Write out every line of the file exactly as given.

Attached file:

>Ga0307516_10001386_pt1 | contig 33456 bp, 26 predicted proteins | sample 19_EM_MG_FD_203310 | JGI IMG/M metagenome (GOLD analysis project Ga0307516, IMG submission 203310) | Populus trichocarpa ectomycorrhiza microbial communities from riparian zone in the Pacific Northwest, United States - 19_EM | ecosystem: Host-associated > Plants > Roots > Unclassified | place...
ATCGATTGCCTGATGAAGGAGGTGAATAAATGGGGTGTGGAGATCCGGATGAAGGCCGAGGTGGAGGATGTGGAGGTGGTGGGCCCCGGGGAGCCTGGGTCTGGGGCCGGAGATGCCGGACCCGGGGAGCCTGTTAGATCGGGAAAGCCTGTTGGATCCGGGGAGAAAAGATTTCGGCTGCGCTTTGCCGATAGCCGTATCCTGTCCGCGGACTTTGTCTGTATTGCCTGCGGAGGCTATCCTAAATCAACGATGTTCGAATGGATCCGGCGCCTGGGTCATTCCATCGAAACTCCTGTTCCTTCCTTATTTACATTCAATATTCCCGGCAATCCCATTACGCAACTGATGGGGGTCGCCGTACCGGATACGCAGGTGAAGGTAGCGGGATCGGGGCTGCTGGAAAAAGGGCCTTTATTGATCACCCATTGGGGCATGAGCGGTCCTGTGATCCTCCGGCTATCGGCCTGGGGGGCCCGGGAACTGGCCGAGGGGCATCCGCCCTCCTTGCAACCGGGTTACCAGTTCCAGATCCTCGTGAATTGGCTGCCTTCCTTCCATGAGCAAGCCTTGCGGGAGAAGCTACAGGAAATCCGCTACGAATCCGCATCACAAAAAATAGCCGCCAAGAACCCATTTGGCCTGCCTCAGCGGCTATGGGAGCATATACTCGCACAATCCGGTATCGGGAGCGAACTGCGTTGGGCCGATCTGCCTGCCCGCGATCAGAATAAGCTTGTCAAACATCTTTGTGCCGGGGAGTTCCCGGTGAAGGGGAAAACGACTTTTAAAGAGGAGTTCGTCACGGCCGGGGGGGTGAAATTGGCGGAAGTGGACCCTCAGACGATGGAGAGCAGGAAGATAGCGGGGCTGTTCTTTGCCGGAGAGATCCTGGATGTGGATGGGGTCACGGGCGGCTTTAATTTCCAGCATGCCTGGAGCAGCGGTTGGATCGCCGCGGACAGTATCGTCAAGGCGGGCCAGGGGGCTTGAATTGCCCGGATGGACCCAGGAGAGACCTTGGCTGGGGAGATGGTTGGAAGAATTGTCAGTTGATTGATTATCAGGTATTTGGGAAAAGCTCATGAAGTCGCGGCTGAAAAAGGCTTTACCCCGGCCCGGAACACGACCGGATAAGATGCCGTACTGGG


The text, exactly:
>Ga0307516_10001386_pt1 | contig 33456 bp, 26 predicted proteins | sample 19_EM_MG_FD_203310 | JGI IMG/M metagenome (GOLD analysis project Ga0307516, IMG submission 203310) | Populus trichocarpa ectomycorrhiza microbial communities from riparian zone in the Pacific Northwest, United States - 19_EM | ecosystem: Host-associated > Plants > Roots > Unclassified | place...
ATCGATTGCCTGATGAAGGAGGTGAATAAATGGGGTGTGGAGATCCGGATGAAGGCCGAGGTGGAGGATGTGGAGGTGGTGGGCCCCGGGGAGCCTGGGTCTGGGGCCGGAGATGCCGGACCCGGGGAGCCTGTTAGATCGGGAAAGCCTGTTGGATCCGGGGAGAAAAGATTTCGGCTGCGCTTTGCCGATAGCCGTATCCTGTCCGCGGACTTTGTCTGTATTGCCTGCGGAGGCTATCCTAAATCAACGATGTTCGAATGGATCCGGCGCCTGGGTCATTCCATCGAAACTCCTGTTCCTTCCTTATTTACATTCAATATTCCCGGCAATCCCATTACGCAACTGATGGGGGTCGCCGTACCGGATACGCAGGTGAAGGTAGCGGGATCGGGGCTGCTGGAAAAAGGGCCTTTATTGATCACCCATTGGGGCATGAGCGGTCCTGTGATCCTCCGGCTATCGGCCTGGGGGGCCCGGGAACTGGCCGAGGGGCATCCGCCCTCCTTGCAACCGGGTTACCAGTTCCAGATCCTCGTGAATTGGCTGCCTTCCTTCCATGAGCAAGCCTTGCGGGAGAAGCTACAGGAAATCCGCTACGAATCCGCATCACAAAAAATAGCCGCCAAGAACCCATTTGGCCTGCCTCAGCGGCTATGGGAGCATATACTCGCACAATCCGGTATCGGGAGCGAACTGCGTTGGGCCGATCTGCCTGCCCGCGATCAGAATAAGCTTGTCAAACATCTTTGTGCCGGGGAGTTCCCGGTGAAGGGGAAAACGACTTTTAAAGAGGAGTTCGTCACGGCCGGGGGGGTGAAATTGGCGGAAGTGGACCCTCAGACGATGGAGAGCAGGAAGATAGCGGGGCTGTTCTTTGCCGGAGAGATCCTGGATGTGGATGGGGTCACGGGCGGCTTTAATTTCCAGCATGCCTGGAGCAGCGGTTGGATCGCCGCGGACAGTATCGTCAAGGCGGGCCAGGGGGCTTGAATTGCCCGGATGGACCCAGGAGAGACCTTGGCTGGGGAGATGGTTGGAAGAATTGTCAGTTGATTGATTATCAGGTATTTGGGAAAAGCTCATGAAGTCGCGGCTGAAAAAGGCTTTACCCCGGCCCGGAACACGACCGGATAAGATGCCGTACTGGG